The high demand and supply in the USA of sexual and labor trafficking contributes to the human trafficking problem. Young adults, male and female as young as twelve, are victims of this serious crime. Less than 10% are kidnapped. Many victims were sold by someone they knew. They are targeted by their vulnerabilities. Victims may have a history of abuse, be developmentally disabled, be foster children, are homeless, or a runaway. After 48-72 hours after running away, a teen will be approached by a sexual trafficker.
The perpetrator breaks their victims down with sleep deprivation and substance abuse in order to control their victims. Often times, the victim is branded with a tattoo designating ownership by the perpetrator. The victim might have a money symbol, a scan code, property of stamp, etc. The locations of these are the key. They are usually on the side or back of the neck, behind an ear, inner lip, or in the pubic area. The female victims are required to have sex even during their menses cycle and are impacted with sponges or tampons. The victims are groomed what to say to medical personnel if they are brought in to be seen.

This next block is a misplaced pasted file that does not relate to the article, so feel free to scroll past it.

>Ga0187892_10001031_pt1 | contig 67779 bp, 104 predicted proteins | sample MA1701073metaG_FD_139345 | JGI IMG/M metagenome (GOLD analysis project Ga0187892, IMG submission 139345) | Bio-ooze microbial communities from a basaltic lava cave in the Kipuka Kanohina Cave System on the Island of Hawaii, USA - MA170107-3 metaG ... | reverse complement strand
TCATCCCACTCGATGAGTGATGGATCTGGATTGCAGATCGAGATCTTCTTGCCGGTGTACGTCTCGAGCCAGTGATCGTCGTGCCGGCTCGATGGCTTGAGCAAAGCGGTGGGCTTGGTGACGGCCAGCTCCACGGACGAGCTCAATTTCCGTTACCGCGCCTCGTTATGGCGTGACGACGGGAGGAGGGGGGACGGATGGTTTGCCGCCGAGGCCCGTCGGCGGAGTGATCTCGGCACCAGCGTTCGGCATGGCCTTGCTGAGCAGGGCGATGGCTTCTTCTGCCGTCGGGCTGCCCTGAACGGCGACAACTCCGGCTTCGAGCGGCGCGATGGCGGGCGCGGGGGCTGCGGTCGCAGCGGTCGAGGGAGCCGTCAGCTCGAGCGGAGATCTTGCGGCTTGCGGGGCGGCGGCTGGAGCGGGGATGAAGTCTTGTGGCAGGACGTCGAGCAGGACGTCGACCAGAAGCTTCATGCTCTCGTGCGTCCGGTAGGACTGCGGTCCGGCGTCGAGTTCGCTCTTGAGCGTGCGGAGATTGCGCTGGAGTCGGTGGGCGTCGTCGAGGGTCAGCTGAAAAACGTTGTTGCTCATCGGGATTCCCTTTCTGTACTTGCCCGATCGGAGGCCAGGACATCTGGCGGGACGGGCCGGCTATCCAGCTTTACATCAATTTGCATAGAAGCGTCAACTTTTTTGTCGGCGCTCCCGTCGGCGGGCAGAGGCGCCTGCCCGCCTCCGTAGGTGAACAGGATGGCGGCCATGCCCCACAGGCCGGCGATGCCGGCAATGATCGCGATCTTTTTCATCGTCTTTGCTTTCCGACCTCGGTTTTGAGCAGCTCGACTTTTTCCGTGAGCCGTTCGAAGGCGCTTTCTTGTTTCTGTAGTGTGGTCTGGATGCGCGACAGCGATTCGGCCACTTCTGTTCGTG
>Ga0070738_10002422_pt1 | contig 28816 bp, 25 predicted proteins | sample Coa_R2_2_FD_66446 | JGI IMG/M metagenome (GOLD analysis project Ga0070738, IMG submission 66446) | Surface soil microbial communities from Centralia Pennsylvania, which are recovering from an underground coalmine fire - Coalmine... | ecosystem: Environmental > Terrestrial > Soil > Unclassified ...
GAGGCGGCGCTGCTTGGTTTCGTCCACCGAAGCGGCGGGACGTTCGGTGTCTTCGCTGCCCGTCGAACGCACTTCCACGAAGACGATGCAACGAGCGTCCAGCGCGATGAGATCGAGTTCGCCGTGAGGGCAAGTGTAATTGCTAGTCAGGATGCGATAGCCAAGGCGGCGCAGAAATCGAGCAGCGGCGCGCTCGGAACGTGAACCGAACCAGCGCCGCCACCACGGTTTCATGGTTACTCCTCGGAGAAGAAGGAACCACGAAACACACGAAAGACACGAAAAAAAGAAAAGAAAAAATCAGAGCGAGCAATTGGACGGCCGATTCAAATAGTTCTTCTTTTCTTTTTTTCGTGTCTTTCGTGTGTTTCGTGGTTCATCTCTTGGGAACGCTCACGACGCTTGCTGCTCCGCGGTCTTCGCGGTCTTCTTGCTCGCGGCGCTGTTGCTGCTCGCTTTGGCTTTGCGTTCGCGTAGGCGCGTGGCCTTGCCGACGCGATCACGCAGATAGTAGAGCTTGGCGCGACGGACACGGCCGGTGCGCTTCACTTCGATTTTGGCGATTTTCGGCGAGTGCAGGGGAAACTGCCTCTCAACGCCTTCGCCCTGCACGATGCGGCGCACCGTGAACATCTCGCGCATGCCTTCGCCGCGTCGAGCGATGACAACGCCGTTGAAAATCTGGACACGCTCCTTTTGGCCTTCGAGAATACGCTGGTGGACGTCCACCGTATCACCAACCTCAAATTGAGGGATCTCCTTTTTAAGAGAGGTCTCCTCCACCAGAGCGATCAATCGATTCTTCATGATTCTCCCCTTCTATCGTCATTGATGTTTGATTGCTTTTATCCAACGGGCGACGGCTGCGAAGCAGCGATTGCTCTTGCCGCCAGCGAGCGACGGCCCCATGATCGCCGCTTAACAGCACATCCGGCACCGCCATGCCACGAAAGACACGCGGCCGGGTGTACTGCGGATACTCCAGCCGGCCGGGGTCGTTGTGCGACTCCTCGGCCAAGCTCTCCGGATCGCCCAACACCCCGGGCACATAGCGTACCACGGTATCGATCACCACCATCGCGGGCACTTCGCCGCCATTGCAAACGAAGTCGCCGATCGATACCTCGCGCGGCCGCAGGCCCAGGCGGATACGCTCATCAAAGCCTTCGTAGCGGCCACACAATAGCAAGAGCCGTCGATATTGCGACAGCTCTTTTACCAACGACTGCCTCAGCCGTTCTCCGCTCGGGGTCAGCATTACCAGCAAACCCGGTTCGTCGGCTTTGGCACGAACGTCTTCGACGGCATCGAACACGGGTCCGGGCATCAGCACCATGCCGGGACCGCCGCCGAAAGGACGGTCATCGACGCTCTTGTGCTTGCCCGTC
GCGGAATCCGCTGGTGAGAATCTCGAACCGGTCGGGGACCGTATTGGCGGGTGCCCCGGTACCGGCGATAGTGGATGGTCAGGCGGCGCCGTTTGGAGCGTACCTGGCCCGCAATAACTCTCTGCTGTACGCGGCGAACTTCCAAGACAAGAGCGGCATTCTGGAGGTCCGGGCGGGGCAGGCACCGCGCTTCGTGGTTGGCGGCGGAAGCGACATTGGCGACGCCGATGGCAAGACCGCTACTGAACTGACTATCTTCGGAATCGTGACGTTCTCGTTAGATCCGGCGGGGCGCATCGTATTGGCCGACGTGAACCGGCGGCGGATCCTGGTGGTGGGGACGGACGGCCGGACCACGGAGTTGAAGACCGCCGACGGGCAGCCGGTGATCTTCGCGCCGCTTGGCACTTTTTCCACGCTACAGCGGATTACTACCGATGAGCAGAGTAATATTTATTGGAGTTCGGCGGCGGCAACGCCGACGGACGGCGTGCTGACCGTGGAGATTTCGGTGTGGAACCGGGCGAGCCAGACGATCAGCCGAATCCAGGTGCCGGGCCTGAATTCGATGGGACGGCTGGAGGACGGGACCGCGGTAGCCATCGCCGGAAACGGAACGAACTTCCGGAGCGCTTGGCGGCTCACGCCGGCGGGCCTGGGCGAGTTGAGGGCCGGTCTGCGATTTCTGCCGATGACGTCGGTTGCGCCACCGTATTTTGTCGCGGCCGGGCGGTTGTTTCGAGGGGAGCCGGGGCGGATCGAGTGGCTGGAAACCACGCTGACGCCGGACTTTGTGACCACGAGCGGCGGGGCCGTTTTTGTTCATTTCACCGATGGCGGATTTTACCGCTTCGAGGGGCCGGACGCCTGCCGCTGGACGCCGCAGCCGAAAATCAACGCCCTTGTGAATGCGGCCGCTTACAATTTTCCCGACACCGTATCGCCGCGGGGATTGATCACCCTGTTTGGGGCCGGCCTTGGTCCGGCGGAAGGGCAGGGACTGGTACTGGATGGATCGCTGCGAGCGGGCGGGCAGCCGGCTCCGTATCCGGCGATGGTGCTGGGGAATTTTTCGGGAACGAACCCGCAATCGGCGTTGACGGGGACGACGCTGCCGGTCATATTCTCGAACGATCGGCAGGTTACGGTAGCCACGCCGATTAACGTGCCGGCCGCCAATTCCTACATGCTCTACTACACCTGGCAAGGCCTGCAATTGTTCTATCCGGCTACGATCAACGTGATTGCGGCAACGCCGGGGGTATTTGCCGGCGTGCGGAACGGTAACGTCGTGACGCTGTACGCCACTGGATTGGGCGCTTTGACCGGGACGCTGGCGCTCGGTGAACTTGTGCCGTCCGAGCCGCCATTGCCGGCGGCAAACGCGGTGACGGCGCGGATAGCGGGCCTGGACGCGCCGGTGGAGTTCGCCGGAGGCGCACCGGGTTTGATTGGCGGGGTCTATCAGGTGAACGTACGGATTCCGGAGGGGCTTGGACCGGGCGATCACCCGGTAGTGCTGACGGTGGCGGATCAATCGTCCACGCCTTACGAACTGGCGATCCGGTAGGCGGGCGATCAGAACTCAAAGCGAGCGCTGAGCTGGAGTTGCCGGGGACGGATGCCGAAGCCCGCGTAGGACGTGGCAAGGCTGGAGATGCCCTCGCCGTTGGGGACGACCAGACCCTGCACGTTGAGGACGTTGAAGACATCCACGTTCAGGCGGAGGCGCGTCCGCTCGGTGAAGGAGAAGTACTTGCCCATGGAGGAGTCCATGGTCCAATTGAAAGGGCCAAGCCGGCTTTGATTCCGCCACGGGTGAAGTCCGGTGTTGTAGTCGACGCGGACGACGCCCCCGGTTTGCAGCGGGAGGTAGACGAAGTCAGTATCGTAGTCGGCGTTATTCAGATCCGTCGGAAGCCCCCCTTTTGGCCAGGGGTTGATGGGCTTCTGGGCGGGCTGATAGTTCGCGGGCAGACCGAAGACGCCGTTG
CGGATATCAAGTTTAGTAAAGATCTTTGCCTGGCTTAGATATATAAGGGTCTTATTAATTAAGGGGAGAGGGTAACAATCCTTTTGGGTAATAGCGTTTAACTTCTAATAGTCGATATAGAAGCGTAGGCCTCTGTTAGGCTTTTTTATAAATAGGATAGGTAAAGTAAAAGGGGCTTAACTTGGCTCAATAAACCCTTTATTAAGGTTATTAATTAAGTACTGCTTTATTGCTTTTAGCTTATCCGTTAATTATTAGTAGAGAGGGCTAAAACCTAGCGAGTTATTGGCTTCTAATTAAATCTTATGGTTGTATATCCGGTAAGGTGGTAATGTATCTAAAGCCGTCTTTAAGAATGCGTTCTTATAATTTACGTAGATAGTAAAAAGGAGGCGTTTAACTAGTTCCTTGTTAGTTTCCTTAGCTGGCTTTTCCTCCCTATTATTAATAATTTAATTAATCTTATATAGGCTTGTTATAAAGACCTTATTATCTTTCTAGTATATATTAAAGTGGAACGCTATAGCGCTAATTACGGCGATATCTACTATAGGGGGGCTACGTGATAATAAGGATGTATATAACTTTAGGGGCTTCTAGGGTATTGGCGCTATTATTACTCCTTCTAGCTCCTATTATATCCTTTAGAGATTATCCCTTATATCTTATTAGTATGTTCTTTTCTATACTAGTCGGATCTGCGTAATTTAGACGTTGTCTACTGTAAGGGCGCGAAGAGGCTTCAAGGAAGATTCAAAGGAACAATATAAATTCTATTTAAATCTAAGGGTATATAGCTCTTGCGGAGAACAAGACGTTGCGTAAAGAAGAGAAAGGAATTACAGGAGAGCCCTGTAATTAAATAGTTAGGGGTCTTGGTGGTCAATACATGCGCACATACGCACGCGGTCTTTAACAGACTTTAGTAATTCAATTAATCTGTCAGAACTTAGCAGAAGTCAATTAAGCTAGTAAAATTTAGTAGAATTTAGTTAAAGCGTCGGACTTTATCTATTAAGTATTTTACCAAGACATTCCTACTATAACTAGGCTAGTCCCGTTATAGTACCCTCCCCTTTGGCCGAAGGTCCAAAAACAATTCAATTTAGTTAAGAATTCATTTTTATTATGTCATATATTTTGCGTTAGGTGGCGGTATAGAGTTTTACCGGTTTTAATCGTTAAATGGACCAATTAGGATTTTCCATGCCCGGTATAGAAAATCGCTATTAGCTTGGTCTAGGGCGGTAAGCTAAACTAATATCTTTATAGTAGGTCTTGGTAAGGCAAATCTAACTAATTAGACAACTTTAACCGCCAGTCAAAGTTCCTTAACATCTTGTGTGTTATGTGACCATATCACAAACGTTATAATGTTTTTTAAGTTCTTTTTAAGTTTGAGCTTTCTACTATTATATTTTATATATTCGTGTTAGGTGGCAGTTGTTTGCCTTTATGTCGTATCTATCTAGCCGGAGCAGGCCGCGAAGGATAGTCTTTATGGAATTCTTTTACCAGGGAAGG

77% of victims related to human trafficking will suffer a higher episode of PTSD than a war vet due to the constant re-experiencing of the trauma and disturbing memories. They have difficulty sustaining relationships if they manage to escape. The victims avoid internal and external reminders of trauma and stress. They are hyperarousal due to the nervous system reaction of repeated fight or flight.
If you work in a medical facility or clinic, eye clinic, or dental office, etc. be on the lookout of these indicators of human trafficking:
- patient claims they are out of town and has no address
- lack of I.D.
- disassociation or uncommunicative
- abnormal reactions
- someone always talking for the victim
- eyes downcast when spoken to
- can’t be seen alone
What can you do about it?
- watch your tone of voice when speaking to the victim
- adjust to resistance
- listen to them
- don’t judge
- avoid confrontation
- kindness goes a long way
- ask why the person is here or what happened to bring them here
- express empathy
- report suspicions to the National Human Trafficking Hotline @ 888-373-7888 or text HELP to 233733.
Want free material on the subject? Go to dsh.gov/ blue-campaign.